"Yes, and no." There's no difference between technology and initiative, but tech is easier to identify and it's never good nor evil. A gun in a police officer's hand is presumably good, and in a jealous man (including a jealous police officer) it's presumably bad. The initiative is what matters. There's no better illustration of this difference than Fritz Haber; the most tragic figure in human history.
Fritz Haber was a German chemist with a Jewish heritage, born in 1868. He won the Nobel Prize in Chemistry because he discovered a way to synthesize ammonia by an industrial process, and by doing so he made farms explode with food--a quadruple of what they once could. Ammonia is a fertilizer because it's a form of fixed nitrogen that plants crave, and the consequence of cheap fertilizer was a quadrupling of crop yields per acre. It is ridiculous how huge the increase of food production was after the invention of the Haber-Bosch process; our Earth's population of 7 billion people was enabled by Fritz Haber's invention. You are alive because of Fritz Haber1.
But Fritz Haber also developed the chlorine gas that was used to murder most of his own family and 7 million of his race in Nazi concentration camps during WWII (Zyclon B, specifically). Ironically he didn't get to see this because he died of a heart attack in Switzerland in 1934, chased out of his homeland for his Jewish lineage in spite of all he'd done for the country's agriculture (and war machine). Years before then his wife, Clara, had committed suicide after learning of Fritz's involvement with chlorine gas attacks in WWI, and she used Fritz's own service revolver to perform the act, dying in her son's arms.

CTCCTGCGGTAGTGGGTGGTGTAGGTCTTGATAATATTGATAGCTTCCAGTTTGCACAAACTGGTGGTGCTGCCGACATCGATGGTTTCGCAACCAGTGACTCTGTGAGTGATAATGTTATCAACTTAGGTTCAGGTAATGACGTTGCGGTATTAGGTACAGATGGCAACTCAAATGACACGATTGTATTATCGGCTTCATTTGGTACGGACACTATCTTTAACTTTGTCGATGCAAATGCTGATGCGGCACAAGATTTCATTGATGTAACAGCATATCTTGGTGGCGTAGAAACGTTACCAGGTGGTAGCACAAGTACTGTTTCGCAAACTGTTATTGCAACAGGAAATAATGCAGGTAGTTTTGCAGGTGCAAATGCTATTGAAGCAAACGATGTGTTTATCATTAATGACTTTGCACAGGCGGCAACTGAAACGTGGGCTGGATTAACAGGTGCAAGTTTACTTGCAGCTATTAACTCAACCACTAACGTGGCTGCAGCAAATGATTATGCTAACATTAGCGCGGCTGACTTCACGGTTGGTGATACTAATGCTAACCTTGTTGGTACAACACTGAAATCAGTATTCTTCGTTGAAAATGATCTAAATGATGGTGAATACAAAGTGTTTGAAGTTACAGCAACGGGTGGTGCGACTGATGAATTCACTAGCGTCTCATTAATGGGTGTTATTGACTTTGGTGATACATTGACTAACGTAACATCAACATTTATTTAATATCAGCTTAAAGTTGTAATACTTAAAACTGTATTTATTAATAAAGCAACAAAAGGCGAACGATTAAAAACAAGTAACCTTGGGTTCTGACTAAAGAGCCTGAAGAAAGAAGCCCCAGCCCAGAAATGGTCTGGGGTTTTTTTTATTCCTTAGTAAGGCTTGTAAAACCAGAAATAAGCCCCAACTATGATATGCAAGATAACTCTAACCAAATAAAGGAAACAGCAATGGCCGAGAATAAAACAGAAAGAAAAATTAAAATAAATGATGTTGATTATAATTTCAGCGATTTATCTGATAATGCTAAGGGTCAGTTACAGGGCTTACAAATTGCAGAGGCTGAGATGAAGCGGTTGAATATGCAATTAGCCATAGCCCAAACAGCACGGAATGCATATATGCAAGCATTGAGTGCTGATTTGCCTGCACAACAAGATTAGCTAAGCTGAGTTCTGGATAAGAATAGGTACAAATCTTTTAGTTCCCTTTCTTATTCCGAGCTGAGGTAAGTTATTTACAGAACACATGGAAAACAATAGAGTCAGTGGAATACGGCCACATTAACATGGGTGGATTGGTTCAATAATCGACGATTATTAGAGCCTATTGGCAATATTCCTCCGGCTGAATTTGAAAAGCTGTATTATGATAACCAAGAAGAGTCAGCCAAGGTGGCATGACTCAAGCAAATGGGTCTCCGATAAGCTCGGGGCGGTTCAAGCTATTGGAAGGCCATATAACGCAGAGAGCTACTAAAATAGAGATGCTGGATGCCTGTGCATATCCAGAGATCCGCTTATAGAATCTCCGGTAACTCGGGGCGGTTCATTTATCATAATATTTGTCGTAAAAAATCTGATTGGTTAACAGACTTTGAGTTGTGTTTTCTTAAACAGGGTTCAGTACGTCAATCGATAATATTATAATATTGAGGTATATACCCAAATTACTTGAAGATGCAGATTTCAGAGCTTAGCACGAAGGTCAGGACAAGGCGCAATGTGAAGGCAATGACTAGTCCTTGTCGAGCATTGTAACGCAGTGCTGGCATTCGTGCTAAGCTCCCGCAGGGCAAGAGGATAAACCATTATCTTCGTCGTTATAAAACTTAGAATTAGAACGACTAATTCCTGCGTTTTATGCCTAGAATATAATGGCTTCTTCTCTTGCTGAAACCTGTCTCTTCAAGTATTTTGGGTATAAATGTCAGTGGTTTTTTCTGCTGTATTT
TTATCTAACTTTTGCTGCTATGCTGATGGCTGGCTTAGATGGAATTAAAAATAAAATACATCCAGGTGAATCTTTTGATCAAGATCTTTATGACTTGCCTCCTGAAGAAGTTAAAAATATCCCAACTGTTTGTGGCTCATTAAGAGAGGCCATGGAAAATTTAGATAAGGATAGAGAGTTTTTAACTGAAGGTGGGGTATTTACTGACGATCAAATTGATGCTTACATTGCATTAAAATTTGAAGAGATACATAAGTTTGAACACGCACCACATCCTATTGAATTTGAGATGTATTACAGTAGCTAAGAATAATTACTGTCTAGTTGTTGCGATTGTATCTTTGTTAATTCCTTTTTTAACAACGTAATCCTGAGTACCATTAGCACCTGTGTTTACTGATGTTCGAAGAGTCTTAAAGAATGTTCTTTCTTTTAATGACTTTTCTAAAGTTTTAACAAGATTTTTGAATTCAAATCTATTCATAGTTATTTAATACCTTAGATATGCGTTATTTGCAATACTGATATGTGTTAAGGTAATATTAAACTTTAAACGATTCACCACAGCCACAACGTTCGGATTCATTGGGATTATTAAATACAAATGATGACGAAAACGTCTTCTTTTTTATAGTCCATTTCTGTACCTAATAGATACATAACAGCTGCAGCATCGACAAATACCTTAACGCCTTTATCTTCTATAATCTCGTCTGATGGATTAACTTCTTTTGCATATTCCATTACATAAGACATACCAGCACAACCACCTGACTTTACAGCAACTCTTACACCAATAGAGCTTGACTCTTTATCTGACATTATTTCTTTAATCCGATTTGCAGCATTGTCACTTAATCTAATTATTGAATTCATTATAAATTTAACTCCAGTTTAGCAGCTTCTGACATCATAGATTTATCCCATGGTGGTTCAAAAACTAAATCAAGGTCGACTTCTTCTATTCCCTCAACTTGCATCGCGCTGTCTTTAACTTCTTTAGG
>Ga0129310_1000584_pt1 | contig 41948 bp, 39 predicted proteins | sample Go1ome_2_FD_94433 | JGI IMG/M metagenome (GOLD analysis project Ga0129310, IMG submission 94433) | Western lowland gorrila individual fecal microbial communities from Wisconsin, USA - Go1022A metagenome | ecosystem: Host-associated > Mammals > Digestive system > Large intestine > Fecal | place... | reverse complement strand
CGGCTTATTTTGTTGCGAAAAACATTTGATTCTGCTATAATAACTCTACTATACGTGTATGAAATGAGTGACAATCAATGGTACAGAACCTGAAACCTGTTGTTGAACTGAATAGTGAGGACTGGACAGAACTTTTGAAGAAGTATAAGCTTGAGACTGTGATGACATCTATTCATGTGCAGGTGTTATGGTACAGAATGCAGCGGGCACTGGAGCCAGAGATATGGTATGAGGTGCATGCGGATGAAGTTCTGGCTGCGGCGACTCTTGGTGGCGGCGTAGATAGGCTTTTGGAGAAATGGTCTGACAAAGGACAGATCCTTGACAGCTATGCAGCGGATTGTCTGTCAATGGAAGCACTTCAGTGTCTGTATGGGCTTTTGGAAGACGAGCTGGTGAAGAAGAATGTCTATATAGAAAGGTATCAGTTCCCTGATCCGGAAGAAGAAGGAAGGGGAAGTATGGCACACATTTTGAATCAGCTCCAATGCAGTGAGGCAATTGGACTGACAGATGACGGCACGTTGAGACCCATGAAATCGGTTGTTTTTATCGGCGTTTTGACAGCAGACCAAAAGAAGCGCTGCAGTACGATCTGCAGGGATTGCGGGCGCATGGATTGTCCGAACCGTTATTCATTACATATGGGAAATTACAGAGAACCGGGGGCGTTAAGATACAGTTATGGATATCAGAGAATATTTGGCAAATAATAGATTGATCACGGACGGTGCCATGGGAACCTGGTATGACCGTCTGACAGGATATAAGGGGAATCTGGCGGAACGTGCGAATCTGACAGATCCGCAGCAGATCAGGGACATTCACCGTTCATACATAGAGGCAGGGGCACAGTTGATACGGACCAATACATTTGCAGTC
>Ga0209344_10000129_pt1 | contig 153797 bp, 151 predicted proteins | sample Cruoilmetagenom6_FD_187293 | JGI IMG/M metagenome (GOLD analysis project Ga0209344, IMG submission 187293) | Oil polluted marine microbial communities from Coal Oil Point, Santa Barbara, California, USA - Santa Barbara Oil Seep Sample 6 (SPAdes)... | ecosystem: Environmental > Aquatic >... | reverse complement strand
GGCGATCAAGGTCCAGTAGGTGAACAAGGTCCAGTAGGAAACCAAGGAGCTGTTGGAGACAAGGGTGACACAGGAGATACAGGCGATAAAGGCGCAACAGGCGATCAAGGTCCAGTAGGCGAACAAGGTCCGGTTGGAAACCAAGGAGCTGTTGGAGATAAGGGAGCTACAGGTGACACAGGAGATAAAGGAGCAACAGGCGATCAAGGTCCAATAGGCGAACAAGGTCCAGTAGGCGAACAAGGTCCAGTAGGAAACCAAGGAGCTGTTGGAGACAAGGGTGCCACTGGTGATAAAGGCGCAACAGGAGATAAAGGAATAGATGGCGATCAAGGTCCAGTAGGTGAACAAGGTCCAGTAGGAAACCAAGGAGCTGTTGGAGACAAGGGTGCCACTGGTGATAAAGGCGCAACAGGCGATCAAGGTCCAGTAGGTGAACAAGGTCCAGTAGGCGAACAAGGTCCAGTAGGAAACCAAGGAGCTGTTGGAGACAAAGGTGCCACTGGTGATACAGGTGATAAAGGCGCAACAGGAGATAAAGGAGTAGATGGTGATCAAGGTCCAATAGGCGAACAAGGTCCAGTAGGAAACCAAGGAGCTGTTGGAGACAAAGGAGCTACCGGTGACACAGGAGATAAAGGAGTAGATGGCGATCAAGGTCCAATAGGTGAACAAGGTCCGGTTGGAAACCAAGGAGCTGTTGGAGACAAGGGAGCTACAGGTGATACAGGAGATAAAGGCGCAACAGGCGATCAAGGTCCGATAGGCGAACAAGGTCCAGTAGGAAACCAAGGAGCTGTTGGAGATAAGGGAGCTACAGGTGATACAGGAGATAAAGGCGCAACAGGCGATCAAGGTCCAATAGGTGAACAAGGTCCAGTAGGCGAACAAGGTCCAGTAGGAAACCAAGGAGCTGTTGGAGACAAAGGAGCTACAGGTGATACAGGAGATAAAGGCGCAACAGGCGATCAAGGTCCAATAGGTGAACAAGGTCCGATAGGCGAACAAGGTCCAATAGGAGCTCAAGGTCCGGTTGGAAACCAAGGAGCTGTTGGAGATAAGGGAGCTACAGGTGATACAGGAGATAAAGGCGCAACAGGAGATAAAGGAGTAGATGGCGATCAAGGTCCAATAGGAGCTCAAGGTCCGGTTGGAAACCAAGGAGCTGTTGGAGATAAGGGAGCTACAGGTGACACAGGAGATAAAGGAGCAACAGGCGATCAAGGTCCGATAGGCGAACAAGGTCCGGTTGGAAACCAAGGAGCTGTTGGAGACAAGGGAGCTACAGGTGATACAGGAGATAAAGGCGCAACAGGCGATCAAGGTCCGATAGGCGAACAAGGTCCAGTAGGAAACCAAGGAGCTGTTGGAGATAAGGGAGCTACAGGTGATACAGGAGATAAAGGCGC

Haber's genius gave life and it took life, but it gave more life than it took. In fact, it gave billions of more lives than it took. Why?
The difference has always been--and always will be--in when and how one acts. It's simply that more good people--farmers as it happens--stood up to use Haber's technology than bad people. And their initiative has meant that more people who are unwilling to act can live on basic sustenance until such a time when inspiration motivates them to stand up and begin taking risks themselves. You won't go far if you live your entire life as a vegetable, but thanks to Haber and others you probably won't die of starvation either. Haber's lesson to humanity was that one lives and dies by how others chose to behave, and your epiphany--should you have one--should be to realize that you are one of the "others", too.
Most people don't act. Most people chose to be warm bodies who only work enough to live. They can burn as many calories as the supervisor, computer programmer, designer or detective burns in the same day but earn so much less. They sometimes rise and throw bricks into the machines that replace them, but only because an opportunistic scallywag organizes them to; he took initiative to exploit those who won't.
Technology isn't death and neither is weakness, but indecision is. What we call technology is really the same thing as initiative but in a physical form, and initiative is only an impulse to act on an idea that anybody could have had.
Hard work pays when nobody was expecting you to do it.
1 - You're also alive because of Edward Jenner, Alexander Flemming, and Norman Borlaug. A few tens of millions can also say they're alive because of Alan Turing.